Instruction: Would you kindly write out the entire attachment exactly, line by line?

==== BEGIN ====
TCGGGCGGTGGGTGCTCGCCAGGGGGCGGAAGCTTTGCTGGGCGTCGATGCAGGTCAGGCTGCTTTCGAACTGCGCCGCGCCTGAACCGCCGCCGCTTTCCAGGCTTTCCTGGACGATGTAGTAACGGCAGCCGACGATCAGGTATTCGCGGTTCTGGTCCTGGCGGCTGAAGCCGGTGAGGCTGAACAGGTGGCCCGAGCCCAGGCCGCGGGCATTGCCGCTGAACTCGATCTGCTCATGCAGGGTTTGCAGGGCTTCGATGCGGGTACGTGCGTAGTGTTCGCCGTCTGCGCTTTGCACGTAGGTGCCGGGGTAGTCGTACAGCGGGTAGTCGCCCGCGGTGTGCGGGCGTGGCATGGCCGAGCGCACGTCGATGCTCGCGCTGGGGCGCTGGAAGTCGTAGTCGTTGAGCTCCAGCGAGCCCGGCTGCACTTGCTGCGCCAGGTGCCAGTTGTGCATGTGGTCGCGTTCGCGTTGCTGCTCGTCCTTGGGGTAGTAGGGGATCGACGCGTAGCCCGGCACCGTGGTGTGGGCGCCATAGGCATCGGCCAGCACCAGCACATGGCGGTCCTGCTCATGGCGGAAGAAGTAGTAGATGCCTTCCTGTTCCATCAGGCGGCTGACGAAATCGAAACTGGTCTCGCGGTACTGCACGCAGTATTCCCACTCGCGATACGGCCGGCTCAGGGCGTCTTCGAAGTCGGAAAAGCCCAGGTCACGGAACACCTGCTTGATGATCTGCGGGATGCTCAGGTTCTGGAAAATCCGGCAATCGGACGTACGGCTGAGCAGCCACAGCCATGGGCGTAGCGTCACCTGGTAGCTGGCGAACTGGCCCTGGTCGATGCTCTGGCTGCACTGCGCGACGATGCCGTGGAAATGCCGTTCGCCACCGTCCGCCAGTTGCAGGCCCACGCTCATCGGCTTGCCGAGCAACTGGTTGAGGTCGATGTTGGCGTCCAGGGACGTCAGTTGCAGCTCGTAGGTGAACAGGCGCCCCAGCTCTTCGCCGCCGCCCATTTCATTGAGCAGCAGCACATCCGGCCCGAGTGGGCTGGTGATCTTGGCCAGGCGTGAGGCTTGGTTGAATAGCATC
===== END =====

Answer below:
TCGGGCGGTGGGTGCTCGCCAGGGGGCGGAAGCTTTGCTGGGCGTCGATGCAGGTCAGGCTGCTTTCGAACTGCGCCGCGCCTGAACCGCCGCCGCTTTCCAGGCTTTCCTGGACGATGTAGTAACGGCAGCCGACGATCAGGTATTCGCGGTTCTGGTCCTGGCGGCTGAAGCCGGTGAGGCTGAACAGGTGGCCCGAGCCCAGGCCGCGGGCATTGCCGCTGAACTCGATCTGCTCATGCAGGGTTTGCAGGGCTTCGATGCGGGTACGTGCGTAGTGTTCGCCGTCTGCGCTTTGCACGTAGGTGCCGGGGTAGTCGTACAGCGGGTAGTCGCCCGCGGTGTGCGGGCGTGGCATGGCCGAGCGCACGTCGATGCTCGCGCTGGGGCGCTGGAAGTCGTAGTCGTTGAGCTCCAGCGAGCCCGGCTGCACTTGCTGCGCCAGGTGCCAGTTGTGCATGTGGTCGCGTTCGCGTTGCTGCTCGTCCTTGGGGTAGTAGGGGATCGACGCGTAGCCCGGCACCGTGGTGTGGGCGCCATAGGCATCGGCCAGCACCAGCACATGGCGGTCCTGCTCATGGCGGAAGAAGTAGTAGATGCCTTCCTGTTCCATCAGGCGGCTGACGAAATCGAAACTGGTCTCGCGGTACTGCACGCAGTATTCCCACTCGCGATACGGCCGGCTCAGGGCGTCTTCGAAGTCGGAAAAGCCCAGGTCACGGAACACCTGCTTGATGATCTGCGGGATGCTCAGGTTCTGGAAAATCCGGCAATCGGACGTACGGCTGAGCAGCCACAGCCATGGGCGTAGCGTCACCTGGTAGCTGGCGAACTGGCCCTGGTCGATGCTCTGGCTGCACTGCGCGACGATGCCGTGGAAATGCCGTTCGCCACCGTCCGCCAGTTGCAGGCCCACGCTCATCGGCTTGCCGAGCAACTGGTTGAGGTCGATGTTGGCGTCCAGGGACGTCAGTTGCAGCTCGTAGGTGAACAGGCGCCCCAGCTCTTCGCCGCCGCCCATTTCATTGAGCAGCAGCACATCCGGCCCGAGTGGGCTGGTGATCTTGGCCAGGCGTGAGGCTTGGTTGAATAGCATC